"I hope you love birds too. It is economical. It saves going to heaven."
Emily Dickinson

Saturday, July 19, 2014

Use mealworms to draw black phoebes

Black phoebes are year-round residents in So. California.  Photo by J.J. Meyer
In case you missed my column today in the O.C. Register, here it is:

A friendly pair of black phoebes became year-round residents of our yard a few years ago.  Most mornings I can hear their shrill chirps before I’m even out of bed.
They often sit on the backs of our patio chairs that afford a direct view into our kitchen window. When really impatient they’ve been known to hover in front of it and even tap on the glass to get my attention. A string of sharp chirps generally continues until I come out with mealworms. Sometimes I think I’m being scolded for taking too long.
Lately, only one bird has been visiting. It repeatedly gathers a couple of mealworms in its bill then heads out of the yard in the same direction each time. It’s clear the pair is nesting, the second time this season.
Black phoebes are monomorphic, meaning that there are no differences in the physical characteristics between males and females.  These small songbirds are mostly black or dark sooty gray with a white belly. They have a large head and often show a slight crest. Juvenile plumage shows a hint of brown with cinnamon wing bars and rump.
Common throughout California, black phoebes are from the family of tyrant flycatchers and are often found near water, where they skim the surface for insects.  As the term flycatcher implies, they often sit on a fixed perch then dart out to catch insects on the fly.  They pump their tails up and down continuously when perched, seemingly in rhythm with their chirps. Because they can perform incredible aerial maneuvers, it makes them fun to watch.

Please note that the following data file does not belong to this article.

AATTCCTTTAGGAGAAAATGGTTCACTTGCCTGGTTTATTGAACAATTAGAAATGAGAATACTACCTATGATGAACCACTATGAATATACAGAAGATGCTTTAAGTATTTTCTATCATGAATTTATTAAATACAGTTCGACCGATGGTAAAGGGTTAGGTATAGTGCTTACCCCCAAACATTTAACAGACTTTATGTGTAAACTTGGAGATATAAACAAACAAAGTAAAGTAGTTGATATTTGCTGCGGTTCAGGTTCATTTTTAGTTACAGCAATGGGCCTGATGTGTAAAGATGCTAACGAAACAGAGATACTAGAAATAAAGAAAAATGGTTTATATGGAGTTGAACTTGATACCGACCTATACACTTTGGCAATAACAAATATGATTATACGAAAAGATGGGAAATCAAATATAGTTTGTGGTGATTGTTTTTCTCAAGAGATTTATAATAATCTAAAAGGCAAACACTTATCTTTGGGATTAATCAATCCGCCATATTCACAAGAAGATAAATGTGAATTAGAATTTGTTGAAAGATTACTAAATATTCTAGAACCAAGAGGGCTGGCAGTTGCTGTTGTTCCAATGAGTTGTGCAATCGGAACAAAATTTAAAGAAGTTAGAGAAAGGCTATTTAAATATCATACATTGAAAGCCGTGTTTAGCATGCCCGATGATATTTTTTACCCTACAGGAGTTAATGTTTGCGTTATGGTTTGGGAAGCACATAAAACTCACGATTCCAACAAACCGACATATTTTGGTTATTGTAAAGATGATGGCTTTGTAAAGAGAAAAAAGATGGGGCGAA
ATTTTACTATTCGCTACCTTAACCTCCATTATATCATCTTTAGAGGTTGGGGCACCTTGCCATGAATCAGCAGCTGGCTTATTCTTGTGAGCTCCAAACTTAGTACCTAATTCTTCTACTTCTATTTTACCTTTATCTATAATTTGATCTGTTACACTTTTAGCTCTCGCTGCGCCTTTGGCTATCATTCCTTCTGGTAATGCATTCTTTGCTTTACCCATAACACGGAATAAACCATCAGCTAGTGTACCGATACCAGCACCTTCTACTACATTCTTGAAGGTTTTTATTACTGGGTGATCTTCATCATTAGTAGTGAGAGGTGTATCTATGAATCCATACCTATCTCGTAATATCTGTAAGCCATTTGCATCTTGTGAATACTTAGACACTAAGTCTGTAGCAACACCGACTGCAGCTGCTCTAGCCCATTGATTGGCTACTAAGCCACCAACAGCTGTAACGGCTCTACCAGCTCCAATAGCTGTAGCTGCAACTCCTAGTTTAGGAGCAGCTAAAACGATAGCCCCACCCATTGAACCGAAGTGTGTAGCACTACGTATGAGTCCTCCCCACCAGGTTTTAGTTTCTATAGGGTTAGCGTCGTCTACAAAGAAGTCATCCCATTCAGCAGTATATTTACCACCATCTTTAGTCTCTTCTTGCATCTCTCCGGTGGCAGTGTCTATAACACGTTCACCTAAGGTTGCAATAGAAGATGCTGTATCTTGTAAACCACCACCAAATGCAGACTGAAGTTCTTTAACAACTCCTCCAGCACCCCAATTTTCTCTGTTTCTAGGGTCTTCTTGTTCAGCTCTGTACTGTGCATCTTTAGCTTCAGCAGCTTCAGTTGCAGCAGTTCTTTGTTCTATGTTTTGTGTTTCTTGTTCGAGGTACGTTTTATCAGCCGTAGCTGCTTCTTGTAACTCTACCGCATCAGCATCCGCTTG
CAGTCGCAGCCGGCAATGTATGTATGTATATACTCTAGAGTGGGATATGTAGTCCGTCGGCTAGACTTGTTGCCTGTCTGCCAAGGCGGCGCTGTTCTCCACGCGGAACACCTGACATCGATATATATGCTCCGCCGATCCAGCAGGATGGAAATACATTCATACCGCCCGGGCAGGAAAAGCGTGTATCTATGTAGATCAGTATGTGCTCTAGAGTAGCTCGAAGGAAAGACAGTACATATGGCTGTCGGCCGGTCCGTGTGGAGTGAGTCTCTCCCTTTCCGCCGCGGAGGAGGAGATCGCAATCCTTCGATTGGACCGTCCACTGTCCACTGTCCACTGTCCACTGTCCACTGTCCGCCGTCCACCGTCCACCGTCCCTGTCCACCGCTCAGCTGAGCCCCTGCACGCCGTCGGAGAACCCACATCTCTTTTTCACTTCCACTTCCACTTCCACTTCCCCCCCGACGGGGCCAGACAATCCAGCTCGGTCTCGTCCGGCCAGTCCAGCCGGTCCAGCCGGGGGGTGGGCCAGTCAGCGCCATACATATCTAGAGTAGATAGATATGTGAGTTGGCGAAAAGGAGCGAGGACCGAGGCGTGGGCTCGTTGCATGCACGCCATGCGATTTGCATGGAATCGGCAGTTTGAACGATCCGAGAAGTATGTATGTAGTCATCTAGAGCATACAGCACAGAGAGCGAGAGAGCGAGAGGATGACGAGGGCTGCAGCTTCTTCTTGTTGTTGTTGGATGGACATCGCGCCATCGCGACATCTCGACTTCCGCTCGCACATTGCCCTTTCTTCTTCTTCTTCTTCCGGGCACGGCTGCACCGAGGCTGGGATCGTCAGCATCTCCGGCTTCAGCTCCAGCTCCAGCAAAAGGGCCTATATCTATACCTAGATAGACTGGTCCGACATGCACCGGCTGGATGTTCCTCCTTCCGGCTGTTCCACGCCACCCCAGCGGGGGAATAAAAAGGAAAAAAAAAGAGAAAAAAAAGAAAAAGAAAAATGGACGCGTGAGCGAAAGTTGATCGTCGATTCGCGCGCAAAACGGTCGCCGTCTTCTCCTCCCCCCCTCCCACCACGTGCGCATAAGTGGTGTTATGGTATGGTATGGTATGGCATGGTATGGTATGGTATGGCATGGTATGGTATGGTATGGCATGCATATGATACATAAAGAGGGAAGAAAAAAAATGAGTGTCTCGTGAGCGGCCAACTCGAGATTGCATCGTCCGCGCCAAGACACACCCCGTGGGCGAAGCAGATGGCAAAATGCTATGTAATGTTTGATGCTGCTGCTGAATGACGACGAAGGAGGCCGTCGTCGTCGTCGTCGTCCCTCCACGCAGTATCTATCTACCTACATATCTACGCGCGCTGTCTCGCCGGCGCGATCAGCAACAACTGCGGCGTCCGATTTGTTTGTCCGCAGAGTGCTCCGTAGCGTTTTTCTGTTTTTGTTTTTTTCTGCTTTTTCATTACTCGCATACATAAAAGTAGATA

They’re very territorial and often remain year-round in an area with an established food source. They build mud nests under the eaves of buildings, bridges and other protected shelters. The female lays three to five eggs then incubates them for 15-18 days. Both parents tend the nestlings. The male often continues to feed the young after fledging while the female re-nests.  Once the babies are deemed old enough to fend for themselves, the parents will aggressively run them out of their territory. 
 Because black phoebes are insect eaters, they do not visit seed feeders. But you can attract them to your yard by offering live mealworms. Start by placing a few in a dish out in an open area where they can be easily seen on a flyby. Live mealworms can be purchased at many nature and pet supply stores. And don't use pesticides, if you'd like to attract insect-eating birds to your yard.  

Happy Birding!

1 comment:

  1. Do crows go after your meal worms? I'd like to eventually put live meal worms out, but I'd rather not attract crows.